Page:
About a week ago, I posted an op-ed about how Eiji Aonuma doesn't understand emergent gameplay. A few days ago, Edge published an interview with him in which he says EXACTLY the things I was worried about. First I'll show you an excerpt from my op-ed (the images and captions are part of the article), then I'll show you a quote from the interview:
"And this is where The Legend of Zelda: A Breath of the Wild should make us worry. Let’s take a look at shots from the debut trailer:
These successive screenshots show Link shoot a bee hive, and then the angry bees attack the Bokoblin resting right next to the tree the beehive was hanging from. In the next shots, you see a couple of boulders precariously perched above a pair of resting enemies; Link pushes one of them down and, just as planned, the boulder takes out the enemies.
Sure, you could fight the Bokoblin’s directly, mano a mano, but there’s also clearly a “right” way to kill them each time. The developers created tools that should serve emergent gameplay, but they are just using them to make classic puzzles all over again. It’s like taking the batteries out of an electric razor and trying to shave by scraping the blades across your chin."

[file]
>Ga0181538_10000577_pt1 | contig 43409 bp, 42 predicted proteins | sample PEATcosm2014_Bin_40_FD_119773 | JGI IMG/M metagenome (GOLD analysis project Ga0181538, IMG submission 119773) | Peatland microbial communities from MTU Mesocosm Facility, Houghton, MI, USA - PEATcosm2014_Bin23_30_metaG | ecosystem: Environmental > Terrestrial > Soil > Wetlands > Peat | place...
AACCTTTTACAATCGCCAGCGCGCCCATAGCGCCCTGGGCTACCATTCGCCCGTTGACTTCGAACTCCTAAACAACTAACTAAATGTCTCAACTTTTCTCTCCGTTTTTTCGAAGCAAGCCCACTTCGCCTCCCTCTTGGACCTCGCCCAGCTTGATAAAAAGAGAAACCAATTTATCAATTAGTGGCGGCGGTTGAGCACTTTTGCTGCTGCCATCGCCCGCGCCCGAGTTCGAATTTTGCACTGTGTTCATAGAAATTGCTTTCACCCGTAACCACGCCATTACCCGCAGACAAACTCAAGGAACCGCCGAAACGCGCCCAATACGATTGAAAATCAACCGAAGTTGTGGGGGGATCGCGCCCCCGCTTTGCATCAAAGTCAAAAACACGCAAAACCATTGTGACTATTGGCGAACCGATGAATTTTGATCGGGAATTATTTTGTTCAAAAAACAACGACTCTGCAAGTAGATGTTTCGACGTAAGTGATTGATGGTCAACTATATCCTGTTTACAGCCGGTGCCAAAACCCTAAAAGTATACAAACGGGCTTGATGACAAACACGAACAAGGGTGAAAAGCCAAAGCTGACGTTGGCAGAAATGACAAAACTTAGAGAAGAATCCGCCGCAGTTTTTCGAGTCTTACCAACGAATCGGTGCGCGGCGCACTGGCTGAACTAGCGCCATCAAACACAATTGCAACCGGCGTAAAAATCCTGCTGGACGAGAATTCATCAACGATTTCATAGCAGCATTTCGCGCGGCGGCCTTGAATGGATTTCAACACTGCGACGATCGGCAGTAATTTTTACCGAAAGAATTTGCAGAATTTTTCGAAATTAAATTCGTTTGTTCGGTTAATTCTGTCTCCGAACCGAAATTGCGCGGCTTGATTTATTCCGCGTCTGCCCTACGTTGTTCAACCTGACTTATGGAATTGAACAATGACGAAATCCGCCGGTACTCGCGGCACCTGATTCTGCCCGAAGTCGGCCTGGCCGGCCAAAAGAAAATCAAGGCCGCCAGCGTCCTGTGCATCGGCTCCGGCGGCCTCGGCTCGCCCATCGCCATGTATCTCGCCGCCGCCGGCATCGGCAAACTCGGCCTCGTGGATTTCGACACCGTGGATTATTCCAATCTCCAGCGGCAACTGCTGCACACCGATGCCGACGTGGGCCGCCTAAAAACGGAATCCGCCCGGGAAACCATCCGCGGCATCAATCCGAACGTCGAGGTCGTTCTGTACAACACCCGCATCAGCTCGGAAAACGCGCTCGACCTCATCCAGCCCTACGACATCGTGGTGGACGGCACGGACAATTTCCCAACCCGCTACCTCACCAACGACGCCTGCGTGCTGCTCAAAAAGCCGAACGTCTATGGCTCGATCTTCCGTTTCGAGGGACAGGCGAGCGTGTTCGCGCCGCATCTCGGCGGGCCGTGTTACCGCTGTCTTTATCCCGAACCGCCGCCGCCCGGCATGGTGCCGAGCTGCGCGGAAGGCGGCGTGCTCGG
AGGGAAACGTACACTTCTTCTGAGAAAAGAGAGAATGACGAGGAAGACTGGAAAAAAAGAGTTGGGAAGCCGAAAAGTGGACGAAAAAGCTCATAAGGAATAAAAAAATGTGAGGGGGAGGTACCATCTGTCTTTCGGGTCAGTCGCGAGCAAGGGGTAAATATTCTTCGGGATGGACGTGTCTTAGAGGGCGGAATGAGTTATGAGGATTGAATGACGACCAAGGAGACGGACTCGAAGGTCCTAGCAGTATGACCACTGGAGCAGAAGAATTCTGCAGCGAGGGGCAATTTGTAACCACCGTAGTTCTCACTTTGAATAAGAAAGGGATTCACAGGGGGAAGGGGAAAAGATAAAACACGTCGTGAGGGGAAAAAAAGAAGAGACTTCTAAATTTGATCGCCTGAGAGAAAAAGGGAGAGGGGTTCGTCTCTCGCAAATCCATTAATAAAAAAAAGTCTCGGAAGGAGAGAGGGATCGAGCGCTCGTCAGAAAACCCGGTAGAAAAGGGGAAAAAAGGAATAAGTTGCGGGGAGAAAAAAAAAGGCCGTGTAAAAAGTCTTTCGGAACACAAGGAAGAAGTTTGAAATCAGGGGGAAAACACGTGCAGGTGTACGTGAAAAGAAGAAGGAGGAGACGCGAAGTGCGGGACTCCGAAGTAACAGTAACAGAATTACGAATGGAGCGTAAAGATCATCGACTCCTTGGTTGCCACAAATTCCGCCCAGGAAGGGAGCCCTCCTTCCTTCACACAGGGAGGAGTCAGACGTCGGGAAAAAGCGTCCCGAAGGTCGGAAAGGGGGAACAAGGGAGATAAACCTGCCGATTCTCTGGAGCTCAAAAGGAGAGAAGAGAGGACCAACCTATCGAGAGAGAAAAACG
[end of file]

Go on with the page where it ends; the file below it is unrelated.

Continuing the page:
So that, in part, was what I said. Then just days ago in the interview with Edge, Eiji Aonuma said this with respect to how he's learned his lesson about designing a modern Zelda game:
In the past titles, if a player found a different solution to the on we’d intended, we’d call it a bug. But for this title we created puzzles with multiple solutions. Even battles against enemies have a puzzle element: you can push a rock off a cliff and defeat them that way, or have bees chase them away so you can sneak up and take their weapons. Even if it’s a strong enemy, there are a lot of strategies, and it’s not just about battling.
Aonuma literally used exactly the same examples I used to show he doesn't know what emergent gameplay is, and used them as examples of emergent gameplay! It's analogous to claiming to be a great burger chef, then proudly showing off the two worst examples.
I know speaking ill of a hyped Zelda game won't win me any popularity contests, but it must be said.
*raises flame shield